Since Governor Cuomo announced last week that the MTA would scrap its total L-train shutdown in favor of a new plan involving the closure of just one tunnel at a time on nights and weekends, the mood has been a little bit celebratory and little bit WTF. Among other things, New Yorkers who had been ready to see their commutes descend into stygian chaos are now wondering what will happen to all those promised ferries, buses, and bike lines. Some still want ’em, others most definitely don’t.
In a letter released today, City Council member Antonio Reynoso, who represents parts of Williamsburg and Bushwick, called the timing of Cuomo’s decision, just three months before repairs were set to begin, “an insult to the residents, elected officials, and MTA officials who have spent countless hours, resources, and taxpayer dollars on extensive planning to produce a comprehensive mitigation plan.” He said the governor had “not made any effort to reassure New Yorkers that this is the best course of action and not just a temporary solution.”
Reynoso said he would continue to push for shutdown mitigation steps that “still warrant implementation,” including “increased service on neighboring subway lines, improvement of area bus service, the installation of new bike and bus lanes along the L train corridor, and increased ferry service.”
As has been noted, some of those coping mechanisms have already been put into place, such as new entrances for the Bedford Avenue subway station, a two-way bike lane along Delancey Street, and new bike lanes on 12th and 13th Streets. Last month, Citi Bike announced that it would add five stations in Bushwick, a number deemed inadequate by some.
Still, it’s uncertain what will become of other planned stopgaps, such as increased service on the G, J, M, and E lines; an estimated 80 express buses per hour running from the Grand Street and Bedford Avenue L stops to Soho and the East Village; and a new ferry from Williamsburg to Stuyvesant Cove in Manhattan. In announcing its change of plans, the MTA said merely that it “still plans to implement additional subway service where needed, including on the G, M and 7 Trains.” It also said it would forge ahead with “station improvements, such as providing ADA accessibility and other capacity upgrades at the Bedford Avenue Station in Brooklyn and the 1st and 6th Avenue Stations in Manhattan.”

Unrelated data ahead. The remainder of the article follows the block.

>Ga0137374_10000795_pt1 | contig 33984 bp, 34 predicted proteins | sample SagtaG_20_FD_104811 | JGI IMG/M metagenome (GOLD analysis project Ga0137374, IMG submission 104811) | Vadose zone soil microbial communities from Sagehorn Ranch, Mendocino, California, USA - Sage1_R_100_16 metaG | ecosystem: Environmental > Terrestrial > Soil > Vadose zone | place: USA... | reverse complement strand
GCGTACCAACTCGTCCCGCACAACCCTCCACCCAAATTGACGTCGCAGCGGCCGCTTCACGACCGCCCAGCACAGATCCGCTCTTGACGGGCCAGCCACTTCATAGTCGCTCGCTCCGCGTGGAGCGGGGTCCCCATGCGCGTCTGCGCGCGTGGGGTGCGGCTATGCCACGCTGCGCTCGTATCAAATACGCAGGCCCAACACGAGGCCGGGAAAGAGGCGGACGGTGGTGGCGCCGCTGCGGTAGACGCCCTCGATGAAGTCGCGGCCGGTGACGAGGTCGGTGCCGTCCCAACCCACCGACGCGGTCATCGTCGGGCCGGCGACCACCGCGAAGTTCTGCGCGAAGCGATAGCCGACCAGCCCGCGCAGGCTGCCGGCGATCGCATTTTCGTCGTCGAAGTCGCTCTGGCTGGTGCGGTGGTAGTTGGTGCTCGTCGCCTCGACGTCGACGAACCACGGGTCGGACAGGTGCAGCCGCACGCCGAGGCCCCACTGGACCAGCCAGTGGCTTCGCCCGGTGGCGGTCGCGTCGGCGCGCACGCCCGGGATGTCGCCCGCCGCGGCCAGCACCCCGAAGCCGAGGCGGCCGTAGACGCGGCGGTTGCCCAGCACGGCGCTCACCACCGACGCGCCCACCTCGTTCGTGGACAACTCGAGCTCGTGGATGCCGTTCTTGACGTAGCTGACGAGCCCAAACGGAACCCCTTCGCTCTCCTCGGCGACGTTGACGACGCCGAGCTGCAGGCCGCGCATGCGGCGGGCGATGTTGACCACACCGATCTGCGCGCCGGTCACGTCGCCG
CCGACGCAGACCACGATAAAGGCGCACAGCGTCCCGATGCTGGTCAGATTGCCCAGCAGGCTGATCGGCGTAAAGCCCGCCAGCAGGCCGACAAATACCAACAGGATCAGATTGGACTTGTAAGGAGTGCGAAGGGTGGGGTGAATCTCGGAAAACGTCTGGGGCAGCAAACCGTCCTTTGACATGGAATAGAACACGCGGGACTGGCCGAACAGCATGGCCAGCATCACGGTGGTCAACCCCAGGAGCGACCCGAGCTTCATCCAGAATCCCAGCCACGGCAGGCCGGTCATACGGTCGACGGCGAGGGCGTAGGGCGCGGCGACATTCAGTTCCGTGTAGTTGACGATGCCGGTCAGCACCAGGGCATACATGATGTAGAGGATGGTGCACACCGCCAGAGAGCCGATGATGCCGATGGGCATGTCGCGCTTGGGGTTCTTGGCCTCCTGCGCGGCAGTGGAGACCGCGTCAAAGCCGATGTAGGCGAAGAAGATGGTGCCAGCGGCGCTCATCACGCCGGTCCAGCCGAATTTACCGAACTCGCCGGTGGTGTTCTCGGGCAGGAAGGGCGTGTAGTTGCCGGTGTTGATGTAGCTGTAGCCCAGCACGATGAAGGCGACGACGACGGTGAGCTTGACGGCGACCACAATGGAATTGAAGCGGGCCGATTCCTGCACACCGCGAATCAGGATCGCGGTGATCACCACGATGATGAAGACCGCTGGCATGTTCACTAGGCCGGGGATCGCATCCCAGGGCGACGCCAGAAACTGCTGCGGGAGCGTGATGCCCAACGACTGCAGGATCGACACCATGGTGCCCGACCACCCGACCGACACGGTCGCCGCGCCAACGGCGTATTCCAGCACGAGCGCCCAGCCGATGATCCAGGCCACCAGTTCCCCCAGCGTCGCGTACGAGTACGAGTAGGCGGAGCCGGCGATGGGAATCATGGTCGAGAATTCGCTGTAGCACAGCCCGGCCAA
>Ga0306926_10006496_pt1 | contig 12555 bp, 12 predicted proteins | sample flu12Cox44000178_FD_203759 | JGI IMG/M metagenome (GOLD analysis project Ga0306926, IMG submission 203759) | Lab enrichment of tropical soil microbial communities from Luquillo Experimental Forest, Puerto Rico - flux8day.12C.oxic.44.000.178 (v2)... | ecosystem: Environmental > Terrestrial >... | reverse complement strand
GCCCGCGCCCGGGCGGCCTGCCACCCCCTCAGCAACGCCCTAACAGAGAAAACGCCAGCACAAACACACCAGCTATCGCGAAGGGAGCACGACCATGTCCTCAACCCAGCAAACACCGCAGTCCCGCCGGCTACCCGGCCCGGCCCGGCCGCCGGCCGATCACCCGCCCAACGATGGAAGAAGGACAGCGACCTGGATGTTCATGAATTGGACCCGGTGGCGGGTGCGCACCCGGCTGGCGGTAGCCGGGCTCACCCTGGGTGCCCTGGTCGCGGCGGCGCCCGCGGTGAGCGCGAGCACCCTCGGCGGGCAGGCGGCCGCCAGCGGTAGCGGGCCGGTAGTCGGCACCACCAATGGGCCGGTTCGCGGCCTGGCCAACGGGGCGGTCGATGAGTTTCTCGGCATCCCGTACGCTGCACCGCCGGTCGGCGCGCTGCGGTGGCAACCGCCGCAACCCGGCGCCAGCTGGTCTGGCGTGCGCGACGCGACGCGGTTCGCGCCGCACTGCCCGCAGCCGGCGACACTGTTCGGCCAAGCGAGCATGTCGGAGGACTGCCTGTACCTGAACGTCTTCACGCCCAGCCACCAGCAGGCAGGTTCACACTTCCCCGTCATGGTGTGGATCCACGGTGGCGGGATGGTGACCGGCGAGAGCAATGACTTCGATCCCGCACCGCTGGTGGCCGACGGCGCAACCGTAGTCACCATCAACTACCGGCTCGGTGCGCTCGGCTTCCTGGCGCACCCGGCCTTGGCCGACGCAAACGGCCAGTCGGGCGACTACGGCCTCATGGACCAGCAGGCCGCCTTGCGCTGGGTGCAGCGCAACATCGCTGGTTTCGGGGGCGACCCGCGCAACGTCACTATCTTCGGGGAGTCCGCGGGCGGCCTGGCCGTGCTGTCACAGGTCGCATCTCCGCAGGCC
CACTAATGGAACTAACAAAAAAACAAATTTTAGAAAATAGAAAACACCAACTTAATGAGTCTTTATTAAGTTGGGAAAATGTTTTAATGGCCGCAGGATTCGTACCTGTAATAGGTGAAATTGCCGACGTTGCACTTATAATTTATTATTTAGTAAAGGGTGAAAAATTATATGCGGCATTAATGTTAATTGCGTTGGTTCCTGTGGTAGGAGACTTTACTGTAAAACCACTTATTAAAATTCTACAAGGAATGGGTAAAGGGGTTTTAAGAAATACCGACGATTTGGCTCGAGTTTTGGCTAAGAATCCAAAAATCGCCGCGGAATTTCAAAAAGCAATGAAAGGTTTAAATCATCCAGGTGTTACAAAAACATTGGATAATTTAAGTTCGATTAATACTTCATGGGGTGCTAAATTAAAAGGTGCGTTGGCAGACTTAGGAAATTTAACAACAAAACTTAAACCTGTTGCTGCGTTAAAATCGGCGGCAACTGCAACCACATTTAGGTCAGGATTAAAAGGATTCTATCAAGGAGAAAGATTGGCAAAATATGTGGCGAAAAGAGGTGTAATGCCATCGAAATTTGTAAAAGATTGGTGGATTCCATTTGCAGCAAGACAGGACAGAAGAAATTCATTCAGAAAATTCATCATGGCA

Not everyone wants to see certain “improvements” go forward. The 14th Street Coalition, a community group formed to oppose planned traffic-pattern changes in Manhattan, is calling on the MTA and DOT to abandon some of the changes they’ve already implemented. In a press release, the group, which sued the agencies last year, calls on them to “return the neighborhood to pre-project conditions,” which means ditching those new bike lanes on 13th and 12th Streets. Some are unhappy that the lanes replaced parking spots when they were installed in October.
In addition, the 14th Street Coalition wants the MTA to call off the conversion of 14th Street into a “busway.” The DOT had already started repainting the road in anticipation of the busway’s launch in April. It planned to take 14th Street from four lanes to three (one lane for bus stops and two for bus and delivery travel), ban cars from 5am to 10pm, expand sidewalks, and install bus boarders and commercial loading spots. The Coalition is calling on the DOT to keep four-lane traffic and cancel the pedestrian expansion along 14th Street.
The group is worried that even without the shutdown, the DOT will use 14th Street as “a ‘testing ground’ for radical alternatives that have been pushed by various groups for years,” it said in a press release. “With the closure hopefully in the past, we will not allow our neighborhoods to be guinea pigs with extremely disruptive changes to our safety.”
Transportation advocates Max Sholl and Thomas DeVito, of Transportation Alternatives, are of a decidedly different mind:
Protected #BikeNYC lanes on Grand St have been demanded by various North Brooklyn community members for years; six people have been killed on Grand St since 2009.#LtrainShutdown or not, we need safe & equitable streets that serve the most vulnerable. @CMReynoso34 @JuliaCarmel__ https://t.co/spEWGO6o6P
— Maximillian (@MaxSholl) January 7, 2019
.@TransAlt‘s @PedestrianTom: “nyc is in the middle of a transportation crisis. the solutions to the crisis… are more bus lanes, more protected bike lanes… these mitigation efforts need to stay… not just in reponse to the L train, but more widely in the system.” pic.twitter.com/Wrr0bMkNJ3
— zainab iqbal (@planetzainab) January 7, 2019
As of now, not much is certain. After the MTA’s announcement last week, Manhattan Borough President Gale A. Brewer said the agency had agreed to “answer a battery of questions from [her and Brooklyn Borough President Eric Adams] over the next two weeks, and to conduct four public hearings in Manhattan and Brooklyn on the new plan.”
This much is certain: Plans for an L-shutdown-themed board game, dubbed “Escape From HelL,” are going forward now that a Kickstarter has raised about $4,000 more than it set out for. The board game’s creators write, “While the plans for the shutdown continue to change, rest assured supporters, it’s still going to be hell during the 15-20 month L-Train renovation project.” The game will now include playing cards such as “Cuomo changed his mind again and the shutdown starts two minutes ago. Move back 3 spaces.”